Mexican President Felipe Calderon's administration said Wednesday it is sending troops and federal police to a Gulf coast state where gunmen dumped 35 bound, seminude, tortured bodies on a busy avenue in front of horrified motorists.
Federal security spokesman Alejandra Sota said the federal forces will reinforce operational and intelligence work in the state of Veracruz. She didn't say how many troops and officers are being sent.
Sota said Veracruz's government asked federal prosecutors to take over the investigation of last week's body dumping.
Authorities have said the victims were linked to the Zetas drug cartel. The killers are believed to be from the New Generation gang, a group that is associated with the Sinaloa cartel.
The area had been dominated by the hyper-violent Zetas cartel, while Sinaloa is challenging their control.
Banners appeared in some Veracruz cities over the weekend accusing Mexican marines, who have taken a leading role in the government's offensive against cartels, of kidnapping residents and favoring the Sinaloa cartel.
On Wednesday, the navy said marines had detained three people who were carrying similar banners in their vehicle near the Gulf coast port of Tuxpan in Veracruz state. The three are believed to be linked to the Zetas, the navy said.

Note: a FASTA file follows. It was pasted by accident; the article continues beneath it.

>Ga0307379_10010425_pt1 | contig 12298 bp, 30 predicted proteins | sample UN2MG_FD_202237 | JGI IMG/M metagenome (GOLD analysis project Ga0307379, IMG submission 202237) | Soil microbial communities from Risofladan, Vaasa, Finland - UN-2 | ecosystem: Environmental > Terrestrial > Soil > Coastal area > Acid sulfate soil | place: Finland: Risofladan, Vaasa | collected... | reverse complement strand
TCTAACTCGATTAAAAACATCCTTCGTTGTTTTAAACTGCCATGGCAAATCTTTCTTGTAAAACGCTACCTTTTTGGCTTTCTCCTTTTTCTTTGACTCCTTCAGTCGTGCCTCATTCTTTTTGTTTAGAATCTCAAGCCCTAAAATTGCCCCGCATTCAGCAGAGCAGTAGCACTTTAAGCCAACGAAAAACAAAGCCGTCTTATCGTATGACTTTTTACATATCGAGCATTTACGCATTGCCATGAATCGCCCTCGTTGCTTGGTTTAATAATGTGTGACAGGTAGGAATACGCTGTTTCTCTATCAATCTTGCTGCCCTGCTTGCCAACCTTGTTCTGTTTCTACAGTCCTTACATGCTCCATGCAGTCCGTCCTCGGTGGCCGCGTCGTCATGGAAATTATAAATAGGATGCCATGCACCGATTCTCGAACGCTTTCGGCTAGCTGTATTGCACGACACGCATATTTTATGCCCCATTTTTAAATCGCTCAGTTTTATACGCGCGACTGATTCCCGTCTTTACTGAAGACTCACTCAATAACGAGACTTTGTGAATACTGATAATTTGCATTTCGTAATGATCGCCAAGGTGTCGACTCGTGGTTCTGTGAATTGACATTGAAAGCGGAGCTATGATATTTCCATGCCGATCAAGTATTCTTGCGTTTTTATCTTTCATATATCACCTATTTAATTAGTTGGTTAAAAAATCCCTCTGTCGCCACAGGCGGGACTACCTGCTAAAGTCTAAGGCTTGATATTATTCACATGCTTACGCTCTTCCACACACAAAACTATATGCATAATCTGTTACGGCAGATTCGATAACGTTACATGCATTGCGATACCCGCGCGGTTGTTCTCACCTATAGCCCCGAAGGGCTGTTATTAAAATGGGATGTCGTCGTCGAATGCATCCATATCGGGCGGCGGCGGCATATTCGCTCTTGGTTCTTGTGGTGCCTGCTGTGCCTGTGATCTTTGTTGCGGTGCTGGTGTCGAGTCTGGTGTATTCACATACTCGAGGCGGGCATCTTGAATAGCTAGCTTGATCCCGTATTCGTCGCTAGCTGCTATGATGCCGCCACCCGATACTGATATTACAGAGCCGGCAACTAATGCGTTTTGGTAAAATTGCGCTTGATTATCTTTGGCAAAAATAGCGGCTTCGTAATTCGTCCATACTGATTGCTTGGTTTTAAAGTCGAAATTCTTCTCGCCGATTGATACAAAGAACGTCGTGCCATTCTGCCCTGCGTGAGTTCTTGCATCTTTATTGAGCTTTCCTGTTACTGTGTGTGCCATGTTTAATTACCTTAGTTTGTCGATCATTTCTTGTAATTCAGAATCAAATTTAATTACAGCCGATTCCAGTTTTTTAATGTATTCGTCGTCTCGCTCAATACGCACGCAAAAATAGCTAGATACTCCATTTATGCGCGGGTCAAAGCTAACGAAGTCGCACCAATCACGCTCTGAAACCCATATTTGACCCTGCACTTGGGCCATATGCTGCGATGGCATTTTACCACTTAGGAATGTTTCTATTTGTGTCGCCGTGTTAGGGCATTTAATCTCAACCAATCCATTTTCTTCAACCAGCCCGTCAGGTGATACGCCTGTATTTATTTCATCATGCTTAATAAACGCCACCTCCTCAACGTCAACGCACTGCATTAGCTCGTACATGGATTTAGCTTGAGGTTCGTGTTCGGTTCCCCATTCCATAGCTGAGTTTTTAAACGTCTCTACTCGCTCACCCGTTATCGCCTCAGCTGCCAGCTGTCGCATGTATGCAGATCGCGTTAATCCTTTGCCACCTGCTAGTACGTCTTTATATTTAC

Marines pulled over their sport utility vehicle at a highway checkpoint Tuesday and found the banners, ammunition and a small amount of cocaine inside, the statement said.
The Zetas have extended their operations inland from the Gulf coast, and state police in the neighboring state of Hidalgo reported that two officers were wounded by grenade fragments in a shootout with alleged Zetas. One of the attackers was killed in the confrontation.
The assailants abandoned a vehicle with a grenade, two assault rifles and about 1,000 rounds of ammunition inside, authorities said.
In Tamaulipas state, to the north of Veracruz state, officials in the state attorney general's office said the hacked-up and burned body of a man believed to be a federal police officer was left on a road in the state capital. State and federal police could not confirm the man's identity.
A message left with the body said the Zetas had carried out the killing, in retaliation for the officer's alleged support for the Zetas' main rival, the Gulf cartel, said the officials, who spoke on condition of anonymity.
Federal police have been sent to several hotspots throughout Mexico to supplement often corrupt, intimidated or weakened local police.
In Ciudad Juarez, a border city where thousands of federal officers have been posted, the federal Attorney General's Office announced that 10 former federal officers had been arrested and ordered to stand trial on charges of extortion, abuse of authority and drug possession, among others.
Prosecutors said the officers were detained earlier this month on a citizen complaint. They were caught with a captive man in their vehicle, who told investigators the police had threatened to plant drugs on him and demanded money in return for releasing him.
An inspection of the officers' patrol vehicles found heroin, marijuana and unlicensed guns, prosecutors said.